The Key Sign Of A Good Recipe Is All In The Details

It is a truth universally acknowledged, that a single cook in possession of good ingredients must be in want of a recipe. While many would dispute the opening line of "Pride and Prejudice," our revision does hold true when it comes to the culinary arts. It's easy enough to wing a simple salad or sandwich, true, but for anything more complicated, a good recipe can be your best friend (even if you only use it as a jumping-off point). The problem lies in determining exactly what makes a recipe good, but one rule of thumb to follow is to look for one that's as specific as possible.

Vague directions are seldom helpful — if you're cooking a milk-based sauce, "heat until hot" lacks the necessary directive "stir to prevent scorching." It also helps if a recipe not only says "reduce the sauce by ¼" but, for those of us not experts at visual volume estimation, adds the detail "and coats the back of a spoon." Time ranges, too, are crucial, since a good recipe lets you know whether you'll be standing over the stove for two minutes or two hours. Specificity even extends to the ingredients list where a good recipe will let you know what they mean by "small lemon," whether it's one inch in diameter or two. The very best recipes, in fact, tell you not only that you'll need that single small lemon, but also measure the juice so you're sure to have the right amount.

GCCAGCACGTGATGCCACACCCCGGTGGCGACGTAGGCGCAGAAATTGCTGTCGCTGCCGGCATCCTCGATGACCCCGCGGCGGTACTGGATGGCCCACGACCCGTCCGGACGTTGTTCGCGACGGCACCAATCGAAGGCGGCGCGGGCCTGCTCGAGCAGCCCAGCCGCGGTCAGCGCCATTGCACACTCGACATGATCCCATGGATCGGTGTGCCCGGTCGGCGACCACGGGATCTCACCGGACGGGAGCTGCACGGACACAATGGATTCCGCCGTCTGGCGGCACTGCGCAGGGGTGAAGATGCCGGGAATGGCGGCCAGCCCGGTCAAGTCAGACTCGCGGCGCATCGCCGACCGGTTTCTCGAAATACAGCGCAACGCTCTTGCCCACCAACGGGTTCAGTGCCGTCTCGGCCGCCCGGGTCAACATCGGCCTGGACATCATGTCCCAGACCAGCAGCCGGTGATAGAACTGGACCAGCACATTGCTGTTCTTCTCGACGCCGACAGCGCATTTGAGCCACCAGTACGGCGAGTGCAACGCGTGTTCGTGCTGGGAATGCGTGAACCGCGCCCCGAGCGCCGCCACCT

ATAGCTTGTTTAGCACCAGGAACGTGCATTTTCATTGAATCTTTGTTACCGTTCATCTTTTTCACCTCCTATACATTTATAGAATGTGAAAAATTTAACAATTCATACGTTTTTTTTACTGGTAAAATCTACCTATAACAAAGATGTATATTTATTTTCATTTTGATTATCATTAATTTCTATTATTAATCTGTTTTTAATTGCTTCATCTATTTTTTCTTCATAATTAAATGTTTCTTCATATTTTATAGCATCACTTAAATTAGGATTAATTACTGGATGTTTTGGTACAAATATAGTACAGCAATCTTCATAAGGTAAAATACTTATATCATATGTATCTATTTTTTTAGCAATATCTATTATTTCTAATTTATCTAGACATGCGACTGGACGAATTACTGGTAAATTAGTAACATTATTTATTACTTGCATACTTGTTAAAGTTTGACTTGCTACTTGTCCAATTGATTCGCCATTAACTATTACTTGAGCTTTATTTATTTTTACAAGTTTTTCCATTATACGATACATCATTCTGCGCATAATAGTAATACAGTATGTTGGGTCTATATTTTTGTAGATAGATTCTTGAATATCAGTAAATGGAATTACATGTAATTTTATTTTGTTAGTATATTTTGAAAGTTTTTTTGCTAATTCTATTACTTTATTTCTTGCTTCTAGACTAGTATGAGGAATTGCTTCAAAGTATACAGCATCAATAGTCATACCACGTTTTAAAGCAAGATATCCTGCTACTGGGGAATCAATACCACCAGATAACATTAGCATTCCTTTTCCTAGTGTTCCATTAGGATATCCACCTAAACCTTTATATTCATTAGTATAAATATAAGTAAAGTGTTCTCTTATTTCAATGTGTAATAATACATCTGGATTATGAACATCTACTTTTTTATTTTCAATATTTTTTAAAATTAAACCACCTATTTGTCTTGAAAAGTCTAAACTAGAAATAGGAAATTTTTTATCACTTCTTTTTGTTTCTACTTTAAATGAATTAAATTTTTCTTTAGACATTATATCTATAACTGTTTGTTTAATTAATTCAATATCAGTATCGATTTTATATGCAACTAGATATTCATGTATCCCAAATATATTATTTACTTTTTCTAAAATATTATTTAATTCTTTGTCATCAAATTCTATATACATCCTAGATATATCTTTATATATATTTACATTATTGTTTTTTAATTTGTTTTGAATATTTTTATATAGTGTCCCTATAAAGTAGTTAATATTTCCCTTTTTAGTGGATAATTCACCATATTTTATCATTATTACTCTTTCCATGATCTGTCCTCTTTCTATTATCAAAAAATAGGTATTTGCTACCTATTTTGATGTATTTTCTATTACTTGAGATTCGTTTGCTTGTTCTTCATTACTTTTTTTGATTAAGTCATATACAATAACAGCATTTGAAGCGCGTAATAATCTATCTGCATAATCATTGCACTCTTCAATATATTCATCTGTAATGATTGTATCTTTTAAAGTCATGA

These are recipe red flags

The best recipes leave little doubt about what you need to do, when, and maybe even why (a dissertation on kitchen chemistry isn't necessary, but it's nice to know why margarine works better than butter) along with how much and what type of each ingredient you'll need to use. When you read through a recipe and are left with any questions, your best bet is to keep hunting for another way to make whatever dish you have in mind. That being said, even detailed recipes may fail in execution, so it's best to look out for other potential problems.

One issue raised by a Redditor on a r/AskBaking thread is that of recipes suggesting ingredient swaps that "should" work but likely haven't been tested, particularly if they omit necessary adjustments to cooking time and temperature when swapping, say, a pork chop for a chicken breast. Other issues include recipe developers making absurd claims such as onions that caramelize in 15 minutes or directions that assume we're all able to cook at TikTok video speed and finesse the cooking and prep time to make it much, much shorter. Do the math: If a recipe calls for 10 minutes of sauteing here, 5 minutes of parboiling there, then 35 minutes of baking time followed by a 15-minute cool-off and yet it claims that this dish can be "on the table in under half an hour," look elsewhere.